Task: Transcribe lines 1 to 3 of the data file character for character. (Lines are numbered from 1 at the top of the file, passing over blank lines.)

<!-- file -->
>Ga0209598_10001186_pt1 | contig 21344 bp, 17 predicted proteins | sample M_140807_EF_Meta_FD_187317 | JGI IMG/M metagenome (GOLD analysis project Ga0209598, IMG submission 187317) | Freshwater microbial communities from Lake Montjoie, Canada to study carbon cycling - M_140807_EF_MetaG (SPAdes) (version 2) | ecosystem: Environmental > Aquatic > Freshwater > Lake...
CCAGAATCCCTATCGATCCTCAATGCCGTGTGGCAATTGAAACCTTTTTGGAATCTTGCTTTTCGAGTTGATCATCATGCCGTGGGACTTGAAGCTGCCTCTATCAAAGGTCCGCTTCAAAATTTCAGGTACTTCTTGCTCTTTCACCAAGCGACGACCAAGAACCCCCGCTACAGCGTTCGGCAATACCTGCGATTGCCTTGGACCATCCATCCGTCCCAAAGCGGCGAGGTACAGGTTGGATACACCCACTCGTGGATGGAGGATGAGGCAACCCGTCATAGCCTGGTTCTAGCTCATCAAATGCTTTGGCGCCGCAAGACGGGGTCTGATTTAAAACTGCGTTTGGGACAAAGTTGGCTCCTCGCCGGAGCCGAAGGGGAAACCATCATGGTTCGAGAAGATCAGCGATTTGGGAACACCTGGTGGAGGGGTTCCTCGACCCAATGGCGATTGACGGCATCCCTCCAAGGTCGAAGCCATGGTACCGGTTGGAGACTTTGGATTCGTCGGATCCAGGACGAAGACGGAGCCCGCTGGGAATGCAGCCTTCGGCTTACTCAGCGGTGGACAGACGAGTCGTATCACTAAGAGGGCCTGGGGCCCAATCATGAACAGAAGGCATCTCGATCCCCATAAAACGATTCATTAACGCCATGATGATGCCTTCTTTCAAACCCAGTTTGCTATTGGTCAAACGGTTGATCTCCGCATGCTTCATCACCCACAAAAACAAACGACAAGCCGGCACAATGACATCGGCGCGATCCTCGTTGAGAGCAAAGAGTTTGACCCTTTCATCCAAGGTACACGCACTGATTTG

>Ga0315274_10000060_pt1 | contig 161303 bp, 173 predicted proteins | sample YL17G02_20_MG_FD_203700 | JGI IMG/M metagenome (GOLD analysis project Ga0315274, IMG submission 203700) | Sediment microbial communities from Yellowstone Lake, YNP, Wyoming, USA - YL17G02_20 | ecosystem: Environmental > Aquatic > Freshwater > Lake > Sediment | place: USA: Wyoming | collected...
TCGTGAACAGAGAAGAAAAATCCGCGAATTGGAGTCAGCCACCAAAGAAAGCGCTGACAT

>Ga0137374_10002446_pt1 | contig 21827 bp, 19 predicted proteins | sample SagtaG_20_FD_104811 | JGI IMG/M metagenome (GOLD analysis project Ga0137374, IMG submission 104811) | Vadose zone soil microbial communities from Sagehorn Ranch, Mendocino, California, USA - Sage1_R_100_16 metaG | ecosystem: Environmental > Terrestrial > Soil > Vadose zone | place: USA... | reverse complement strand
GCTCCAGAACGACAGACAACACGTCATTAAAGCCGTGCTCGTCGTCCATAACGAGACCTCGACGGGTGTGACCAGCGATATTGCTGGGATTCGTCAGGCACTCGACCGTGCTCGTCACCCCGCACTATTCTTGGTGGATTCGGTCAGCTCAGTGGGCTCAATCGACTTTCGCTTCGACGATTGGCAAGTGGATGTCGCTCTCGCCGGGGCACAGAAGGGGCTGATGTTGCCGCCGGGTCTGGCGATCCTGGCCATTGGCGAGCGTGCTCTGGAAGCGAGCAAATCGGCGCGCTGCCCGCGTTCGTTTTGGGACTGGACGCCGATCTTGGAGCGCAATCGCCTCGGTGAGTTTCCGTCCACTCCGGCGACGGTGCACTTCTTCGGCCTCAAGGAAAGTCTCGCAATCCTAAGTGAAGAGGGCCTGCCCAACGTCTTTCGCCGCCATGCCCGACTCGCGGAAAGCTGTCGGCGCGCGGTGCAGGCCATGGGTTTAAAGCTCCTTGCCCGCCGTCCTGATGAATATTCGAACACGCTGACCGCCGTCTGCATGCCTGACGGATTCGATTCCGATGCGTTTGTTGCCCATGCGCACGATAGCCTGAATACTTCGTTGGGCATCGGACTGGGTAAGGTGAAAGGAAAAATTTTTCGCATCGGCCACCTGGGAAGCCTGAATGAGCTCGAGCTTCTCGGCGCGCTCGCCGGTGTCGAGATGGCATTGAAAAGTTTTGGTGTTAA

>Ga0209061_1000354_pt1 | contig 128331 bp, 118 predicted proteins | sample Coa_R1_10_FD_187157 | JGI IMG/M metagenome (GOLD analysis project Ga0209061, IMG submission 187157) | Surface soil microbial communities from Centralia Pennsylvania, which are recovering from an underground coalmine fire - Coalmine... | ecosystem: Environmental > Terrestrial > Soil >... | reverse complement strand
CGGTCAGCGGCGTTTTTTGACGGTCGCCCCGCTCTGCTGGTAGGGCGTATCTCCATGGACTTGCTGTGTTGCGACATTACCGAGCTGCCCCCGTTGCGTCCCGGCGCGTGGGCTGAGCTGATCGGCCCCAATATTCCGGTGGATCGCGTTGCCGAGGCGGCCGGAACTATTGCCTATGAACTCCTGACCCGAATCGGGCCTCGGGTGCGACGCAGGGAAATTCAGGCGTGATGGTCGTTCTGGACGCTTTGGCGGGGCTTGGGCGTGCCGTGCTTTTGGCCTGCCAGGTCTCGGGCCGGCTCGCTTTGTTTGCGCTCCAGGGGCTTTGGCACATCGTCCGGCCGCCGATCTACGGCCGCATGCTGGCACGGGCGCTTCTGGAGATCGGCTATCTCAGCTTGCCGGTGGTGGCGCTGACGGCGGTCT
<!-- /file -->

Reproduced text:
>Ga0209598_10001186_pt1 | contig 21344 bp, 17 predicted proteins | sample M_140807_EF_Meta_FD_187317 | JGI IMG/M metagenome (GOLD analysis project Ga0209598, IMG submission 187317) | Freshwater microbial communities from Lake Montjoie, Canada to study carbon cycling - M_140807_EF_MetaG (SPAdes) (version 2) | ecosystem: Environmental > Aquatic > Freshwater > Lake...
CCAGAATCCCTATCGATCCTCAATGCCGTGTGGCAATTGAAACCTTTTTGGAATCTTGCTTTTCGAGTTGATCATCATGCCGTGGGACTTGAAGCTGCCTCTATCAAAGGTCCGCTTCAAAATTTCAGGTACTTCTTGCTCTTTCACCAAGCGACGACCAAGAACCCCCGCTACAGCGTTCGGCAATACCTGCGATTGCCTTGGACCATCCATCCGTCCCAAAGCGGCGAGGTACAGGTTGGATACACCCACTCGTGGATGGAGGATGAGGCAACCCGTCATAGCCTGGTTCTAGCTCATCAAATGCTTTGGCGCCGCAAGACGGGGTCTGATTTAAAACTGCGTTTGGGACAAAGTTGGCTCCTCGCCGGAGCCGAAGGGGAAACCATCATGGTTCGAGAAGATCAGCGATTTGGGAACACCTGGTGGAGGGGTTCCTCGACCCAATGGCGATTGACGGCATCCCTCCAAGGTCGAAGCCATGGTACCGGTTGGAGACTTTGGATTCGTCGGATCCAGGACGAAGACGGAGCCCGCTGGGAATGCAGCCTTCGGCTTACTCAGCGGTGGACAGACGAGTCGTATCACTAAGAGGGCCTGGGGCCCAATCATGAACAGAAGGCATCTCGATCCCCATAAAACGATTCATTAACGCCATGATGATGCCTTCTTTCAAACCCAGTTTGCTATTGGTCAAACGGTTGATCTCCGCATGCTTCATCACCCACAAAAACAAACGACAAGCCGGCACAATGACATCGGCGCGATCCTCGTTGAGAGCAAAGAGTTTGACCCTTTCATCCAAGGTACACGCACTGATTTG

>Ga0315274_10000060_pt1 | contig 161303 bp, 173 predicted proteins | sample YL17G02_20_MG_FD_203700 | JGI IMG/M metagenome (GOLD analysis project Ga0315274, IMG submission 203700) | Sediment microbial communities from Yellowstone Lake, YNP, Wyoming, USA - YL17G02_20 | ecosystem: Environmental > Aquatic > Freshwater > Lake > Sediment | place: USA: Wyoming | collected...